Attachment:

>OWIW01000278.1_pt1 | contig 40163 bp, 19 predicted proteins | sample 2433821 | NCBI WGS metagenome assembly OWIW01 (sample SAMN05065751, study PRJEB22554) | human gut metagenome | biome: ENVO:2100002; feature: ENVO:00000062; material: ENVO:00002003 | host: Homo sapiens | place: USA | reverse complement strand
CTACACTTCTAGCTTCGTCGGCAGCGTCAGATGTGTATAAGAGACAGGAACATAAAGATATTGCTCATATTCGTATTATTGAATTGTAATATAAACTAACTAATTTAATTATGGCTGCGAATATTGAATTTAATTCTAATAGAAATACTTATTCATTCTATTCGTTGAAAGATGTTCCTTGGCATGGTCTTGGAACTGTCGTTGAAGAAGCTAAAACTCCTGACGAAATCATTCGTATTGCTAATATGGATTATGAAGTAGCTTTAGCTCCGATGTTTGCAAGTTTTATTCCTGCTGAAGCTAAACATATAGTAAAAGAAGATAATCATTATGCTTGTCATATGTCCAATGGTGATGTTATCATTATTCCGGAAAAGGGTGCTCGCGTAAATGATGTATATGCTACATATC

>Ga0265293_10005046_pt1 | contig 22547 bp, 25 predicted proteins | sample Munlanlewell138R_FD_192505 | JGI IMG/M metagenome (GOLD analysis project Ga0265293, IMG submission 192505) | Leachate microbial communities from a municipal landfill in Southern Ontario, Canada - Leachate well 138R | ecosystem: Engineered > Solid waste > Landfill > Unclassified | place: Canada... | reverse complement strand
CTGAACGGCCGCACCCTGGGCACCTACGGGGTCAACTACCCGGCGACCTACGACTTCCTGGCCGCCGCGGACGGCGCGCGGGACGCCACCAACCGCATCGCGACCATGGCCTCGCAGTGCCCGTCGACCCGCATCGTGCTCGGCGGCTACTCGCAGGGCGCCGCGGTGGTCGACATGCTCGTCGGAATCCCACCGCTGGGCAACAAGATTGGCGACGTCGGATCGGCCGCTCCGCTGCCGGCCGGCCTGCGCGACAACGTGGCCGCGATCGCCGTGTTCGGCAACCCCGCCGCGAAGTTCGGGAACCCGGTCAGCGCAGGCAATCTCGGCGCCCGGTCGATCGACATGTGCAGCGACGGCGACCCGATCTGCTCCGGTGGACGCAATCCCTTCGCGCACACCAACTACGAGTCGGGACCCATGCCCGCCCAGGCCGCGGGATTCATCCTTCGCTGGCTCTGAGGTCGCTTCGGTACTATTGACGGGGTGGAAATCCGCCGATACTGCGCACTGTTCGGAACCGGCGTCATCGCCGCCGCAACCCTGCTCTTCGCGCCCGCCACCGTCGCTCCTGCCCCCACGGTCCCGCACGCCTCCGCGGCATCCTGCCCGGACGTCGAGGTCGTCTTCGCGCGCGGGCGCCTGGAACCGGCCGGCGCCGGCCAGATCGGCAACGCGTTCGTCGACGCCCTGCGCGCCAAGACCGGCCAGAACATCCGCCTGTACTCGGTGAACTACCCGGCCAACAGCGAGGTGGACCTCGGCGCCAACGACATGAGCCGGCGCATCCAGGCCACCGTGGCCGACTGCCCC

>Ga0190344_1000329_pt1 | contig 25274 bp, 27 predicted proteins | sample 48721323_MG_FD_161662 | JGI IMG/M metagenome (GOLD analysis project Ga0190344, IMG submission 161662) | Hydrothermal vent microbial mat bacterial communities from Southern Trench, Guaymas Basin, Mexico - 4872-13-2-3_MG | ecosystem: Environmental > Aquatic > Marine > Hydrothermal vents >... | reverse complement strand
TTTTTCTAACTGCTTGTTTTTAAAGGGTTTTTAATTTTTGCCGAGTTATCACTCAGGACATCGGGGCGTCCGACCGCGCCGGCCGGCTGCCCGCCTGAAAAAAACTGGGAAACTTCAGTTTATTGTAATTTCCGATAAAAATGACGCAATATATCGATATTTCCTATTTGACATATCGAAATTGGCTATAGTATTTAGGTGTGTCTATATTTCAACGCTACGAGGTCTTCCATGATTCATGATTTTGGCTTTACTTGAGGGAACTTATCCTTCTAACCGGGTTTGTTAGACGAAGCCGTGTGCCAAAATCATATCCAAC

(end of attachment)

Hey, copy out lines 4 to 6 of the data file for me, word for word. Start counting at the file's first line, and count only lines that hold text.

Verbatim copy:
CTGAACGGCCGCACCCTGGGCACCTACGGGGTCAACTACCCGGCGACCTACGACTTCCTGGCCGCCGCGGACGGCGCGCGGGACGCCACCAACCGCATCGCGACCATGGCCTCGCAGTGCCCGTCGACCCGCATCGTGCTCGGCGGCTACTCGCAGGGCGCCGCGGTGGTCGACATGCTCGTCGGAATCCCACCGCTGGGCAACAAGATTGGCGACGTCGGATCGGCCGCTCCGCTGCCGGCCGGCCTGCGCGACAACGTGGCCGCGATCGCCGTGTTCGGCAACCCCGCCGCGAAGTTCGGGAACCCGGTCAGCGCAGGCAATCTCGGCGCCCGGTCGATCGACATGTGCAGCGACGGCGACCCGATCTGCTCCGGTGGACGCAATCCCTTCGCGCACACCAACTACGAGTCGGGACCCATGCCCGCCCAGGCCGCGGGATTCATCCTTCGCTGGCTCTGAGGTCGCTTCGGTACTATTGACGGGGTGGAAATCCGCCGATACTGCGCACTGTTCGGAACCGGCGTCATCGCCGCCGCAACCCTGCTCTTCGCGCCCGCCACCGTCGCTCCTGCCCCCACGGTCCCGCACGCCTCCGCGGCATCCTGCCCGGACGTCGAGGTCGTCTTCGCGCGCGGGCGCCTGGAACCGGCCGGCGCCGGCCAGATCGGCAACGCGTTCGTCGACGCCCTGCGCGCCAAGACCGGCCAGAACATCCGCCTGTACTCGGTGAACTACCCGGCCAACAGCGAGGTGGACCTCGGCGCCAACGACATGAGCCGGCGCATCCAGGCCACCGTGGCCGACTGCCCC

>Ga0190344_1000329_pt1 | contig 25274 bp, 27 predicted proteins | sample 48721323_MG_FD_161662 | JGI IMG/M metagenome (GOLD analysis project Ga0190344, IMG submission 161662) | Hydrothermal vent microbial mat bacterial communities from Southern Trench, Guaymas Basin, Mexico - 4872-13-2-3_MG | ecosystem: Environmental > Aquatic > Marine > Hydrothermal vents >... | reverse complement strand
TTTTTCTAACTGCTTGTTTTTAAAGGGTTTTTAATTTTTGCCGAGTTATCACTCAGGACATCGGGGCGTCCGACCGCGCCGGCCGGCTGCCCGCCTGAAAAAAACTGGGAAACTTCAGTTTATTGTAATTTCCGATAAAAATGACGCAATATATCGATATTTCCTATTTGACATATCGAAATTGGCTATAGTATTTAGGTGTGTCTATATTTCAACGCTACGAGGTCTTCCATGATTCATGATTTTGGCTTTACTTGAGGGAACTTATCCTTCTAACCGGGTTTGTTAGACGAAGCCGTGTGCCAAAATCATATCCAAC